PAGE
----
by Michael Washburn
When you travel far, you expect there to be more than a plain room, interchangeable with any number of rooms all over the world, lying in wait for you. The length of your voyage magnifies the presumed significance of what lies at your destination. Someone is going to give a brilliant talk to a full auditorium, or dignitaries of the great powers will sign a treaty, or you will visit the bedside of a famous writer and talk for a while before his body gives up and he leaves this world, or there will be a waterfall or a canyon or the tallest building yet designed or something, anything, to redeem the time spent and the stress accompanying a voyage you began to think would never reach its end. But here you sit, now, in a room. The table is a cheap wooden one with nothing but a dull white cloth and a small cup on it, the narrow counter running along the wall to your left is bare, and the glass-fronted cabinet above it holds rows of cups of the same generic make. Across from you on the other side of the room is a night table covered by a rugged cloth with an image of a flower, the only thing here with any aesthetic purpose, however muted and underwhelming. Nothing else in this space comes close to acknowledging that the world is full of things to see and that that is one of the basic pleasures of living.
You are the sole occupant of the room and have little idea as to its purpose or what structure it might be a component of, nor do you really recall coming here from the airport. Or was it the train depot? Then again, maybe you did not travel much of a distance at all, you just walked in here off the street and it is mere impatience that drives this sense that you are entitled to a diversion, the type that awaits someone who has traveled far with a purpose in mind. Your thoughts wander. You love a young woman but her future is with a rich Bostonian who despises you. The one who hates you would keep his enemy closer, as they say, would imprison you in his world. Maybe you should end the futile game and jump into a river.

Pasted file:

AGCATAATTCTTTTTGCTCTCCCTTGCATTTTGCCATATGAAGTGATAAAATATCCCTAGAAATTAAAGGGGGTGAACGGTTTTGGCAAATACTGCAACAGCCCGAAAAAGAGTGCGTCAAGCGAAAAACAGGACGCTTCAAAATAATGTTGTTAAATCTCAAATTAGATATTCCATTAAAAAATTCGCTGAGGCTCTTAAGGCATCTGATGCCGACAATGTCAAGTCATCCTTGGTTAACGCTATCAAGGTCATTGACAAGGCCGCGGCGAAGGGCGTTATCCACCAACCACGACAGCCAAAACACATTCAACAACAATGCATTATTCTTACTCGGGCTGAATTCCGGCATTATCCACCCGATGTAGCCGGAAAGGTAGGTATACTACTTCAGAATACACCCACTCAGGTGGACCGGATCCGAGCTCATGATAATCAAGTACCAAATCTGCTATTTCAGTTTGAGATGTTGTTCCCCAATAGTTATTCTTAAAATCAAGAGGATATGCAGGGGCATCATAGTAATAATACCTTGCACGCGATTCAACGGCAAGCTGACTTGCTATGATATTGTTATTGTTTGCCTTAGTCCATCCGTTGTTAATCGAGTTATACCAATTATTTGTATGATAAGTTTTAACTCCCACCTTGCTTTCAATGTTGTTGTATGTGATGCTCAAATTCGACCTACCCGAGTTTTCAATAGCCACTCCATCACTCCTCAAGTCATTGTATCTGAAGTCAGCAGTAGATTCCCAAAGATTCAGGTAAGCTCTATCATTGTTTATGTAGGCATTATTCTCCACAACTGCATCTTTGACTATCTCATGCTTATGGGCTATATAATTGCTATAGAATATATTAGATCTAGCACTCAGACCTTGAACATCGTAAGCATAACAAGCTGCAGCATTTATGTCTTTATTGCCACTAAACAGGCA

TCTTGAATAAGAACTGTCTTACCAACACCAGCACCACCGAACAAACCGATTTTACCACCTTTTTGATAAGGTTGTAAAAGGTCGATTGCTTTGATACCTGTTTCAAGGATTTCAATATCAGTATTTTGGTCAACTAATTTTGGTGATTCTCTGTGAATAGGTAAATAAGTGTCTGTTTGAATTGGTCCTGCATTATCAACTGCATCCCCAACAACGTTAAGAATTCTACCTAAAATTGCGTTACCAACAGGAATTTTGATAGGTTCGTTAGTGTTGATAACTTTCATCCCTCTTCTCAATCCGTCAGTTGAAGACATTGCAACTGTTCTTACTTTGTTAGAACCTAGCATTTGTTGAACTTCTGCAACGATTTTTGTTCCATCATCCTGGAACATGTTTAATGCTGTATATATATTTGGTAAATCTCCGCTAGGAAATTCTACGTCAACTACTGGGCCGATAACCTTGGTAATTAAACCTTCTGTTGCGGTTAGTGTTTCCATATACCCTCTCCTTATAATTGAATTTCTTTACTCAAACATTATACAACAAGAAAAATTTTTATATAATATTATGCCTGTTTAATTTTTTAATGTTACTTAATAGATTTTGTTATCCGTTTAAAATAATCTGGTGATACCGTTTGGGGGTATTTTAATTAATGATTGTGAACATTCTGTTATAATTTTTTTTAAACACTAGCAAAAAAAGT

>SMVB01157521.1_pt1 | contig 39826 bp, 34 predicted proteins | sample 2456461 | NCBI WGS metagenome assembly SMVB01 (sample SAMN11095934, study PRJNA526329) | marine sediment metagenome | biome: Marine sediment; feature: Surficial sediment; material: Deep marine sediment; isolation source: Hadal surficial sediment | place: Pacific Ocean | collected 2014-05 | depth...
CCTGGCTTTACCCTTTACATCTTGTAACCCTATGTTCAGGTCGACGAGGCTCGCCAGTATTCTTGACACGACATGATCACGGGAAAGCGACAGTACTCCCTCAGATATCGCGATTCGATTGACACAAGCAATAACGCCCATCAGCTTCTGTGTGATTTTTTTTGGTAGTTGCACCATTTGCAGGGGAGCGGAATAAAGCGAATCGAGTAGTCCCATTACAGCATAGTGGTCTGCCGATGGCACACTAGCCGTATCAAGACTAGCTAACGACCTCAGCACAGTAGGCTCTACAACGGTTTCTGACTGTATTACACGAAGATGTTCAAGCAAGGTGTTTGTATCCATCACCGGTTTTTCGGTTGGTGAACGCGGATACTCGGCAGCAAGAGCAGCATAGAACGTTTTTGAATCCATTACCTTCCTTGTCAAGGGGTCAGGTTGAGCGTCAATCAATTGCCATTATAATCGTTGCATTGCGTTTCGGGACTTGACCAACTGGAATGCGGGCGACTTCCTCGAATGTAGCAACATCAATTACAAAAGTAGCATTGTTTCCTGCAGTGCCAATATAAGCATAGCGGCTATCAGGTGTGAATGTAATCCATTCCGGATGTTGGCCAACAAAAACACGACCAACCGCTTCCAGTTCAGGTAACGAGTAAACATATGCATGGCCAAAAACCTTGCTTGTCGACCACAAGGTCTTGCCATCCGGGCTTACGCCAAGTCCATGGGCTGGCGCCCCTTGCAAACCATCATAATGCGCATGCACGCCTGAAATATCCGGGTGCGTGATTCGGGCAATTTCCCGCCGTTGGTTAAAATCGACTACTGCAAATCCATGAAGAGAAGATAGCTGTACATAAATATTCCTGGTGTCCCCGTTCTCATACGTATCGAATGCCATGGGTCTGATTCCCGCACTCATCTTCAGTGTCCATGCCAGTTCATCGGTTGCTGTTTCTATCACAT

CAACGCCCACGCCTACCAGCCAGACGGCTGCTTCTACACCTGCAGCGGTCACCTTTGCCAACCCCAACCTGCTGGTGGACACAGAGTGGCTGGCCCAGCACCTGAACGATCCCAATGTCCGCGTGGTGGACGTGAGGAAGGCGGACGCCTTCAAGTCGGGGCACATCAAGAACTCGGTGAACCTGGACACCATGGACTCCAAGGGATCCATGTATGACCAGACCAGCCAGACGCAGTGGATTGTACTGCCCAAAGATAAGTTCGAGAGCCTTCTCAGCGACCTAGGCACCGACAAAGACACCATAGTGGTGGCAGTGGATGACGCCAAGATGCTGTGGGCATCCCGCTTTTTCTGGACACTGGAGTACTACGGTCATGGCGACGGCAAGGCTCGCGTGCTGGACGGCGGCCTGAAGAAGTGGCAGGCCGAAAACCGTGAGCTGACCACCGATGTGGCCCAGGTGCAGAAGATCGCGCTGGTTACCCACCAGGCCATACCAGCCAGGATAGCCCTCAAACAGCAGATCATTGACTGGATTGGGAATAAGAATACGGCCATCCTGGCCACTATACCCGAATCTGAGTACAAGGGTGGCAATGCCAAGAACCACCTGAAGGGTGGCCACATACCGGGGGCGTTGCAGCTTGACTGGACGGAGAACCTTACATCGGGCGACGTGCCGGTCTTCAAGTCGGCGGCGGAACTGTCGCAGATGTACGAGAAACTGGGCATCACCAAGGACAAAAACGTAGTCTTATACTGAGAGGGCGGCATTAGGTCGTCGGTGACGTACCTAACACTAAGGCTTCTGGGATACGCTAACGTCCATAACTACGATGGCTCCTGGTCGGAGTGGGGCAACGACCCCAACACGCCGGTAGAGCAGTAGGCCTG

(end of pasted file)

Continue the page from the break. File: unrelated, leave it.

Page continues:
Every so often, the door to your right opens and a woman of indeterminate age, wearing an apron over her blouse and trousers, comes in and pours tea into your cup. The aroma is so faint and the tea itself so tasteless that you want to send it back with a request to let the tea bag settle longer, or better yet, let you handle the operation yourself, but the woman is brusque and if you speak she shakes her head as if she has no time even to answer a brief question. Here you sit for hours, sipping the unsatisfying tea, wondering what you are missing as the world grinds on outside and kingdoms rise and fall. Maybe someone important will show up soon, or someone whose presence means something at least in the context of your own inner life. So you wait. The next time the woman appears to fill your cup, you will ask her for a book or a magazine or maybe a cigarette. But her next appearances are even brusquer and she stops answering you even when you raise your voice. Everything in her manner says that only an imbecile would not know what the room is for or why he is here, and no one has the right to pester her with silly questions. Here is where your sense of the room and your relationship to it really begins to unravel.
Once again you entertain the notion that you did not travel a great distance to get here, it may have simply seemed that way because the room is so far outside the scope of your routines. It seems illogical that you would have taken a lot of trouble to come to a place against which your mind and soul would revolt. So maybe you came only a short way, or perhaps they stuck you here, though they, whoever they are, do not behave at all like captors, they pay some attention to you and observe the civilized nicety of serving tea. You begin to think that there is no one you could wish to meet with so badly that you could endure sitting here for hour after dull interminable hour, while the world lives exuberantly outside and people meet and fall in love and live together and die and cede their place in the domain they cultivated to a new generation desperate to extract last every drop of experience and fulfillment from the passing show. You cannot sit here and retain your sanity. The cabinet, the counter, the table covered with a poor imitation of art, the dreary white of the walls, all these things torture you with their refusal to encourage any form of extrapolation or imagining. This is the room where they have put you. They must understand that making such a weak nod at art—the coarse cloth with the floral design—is more tormenting in its way than the utter denial of art, and when it goes on long enough the type of human interaction you have in this place becomes a studied insult. When the woman comes in again, you will demand clarity, context. When she comes in. But she does not return, and hours now bleed into days, that is how it feels, sitting here alone. You would look at the clock, but there is no clock. You get up and try the door, but it will not open. You sit down again and wait. More hours pass, and more still.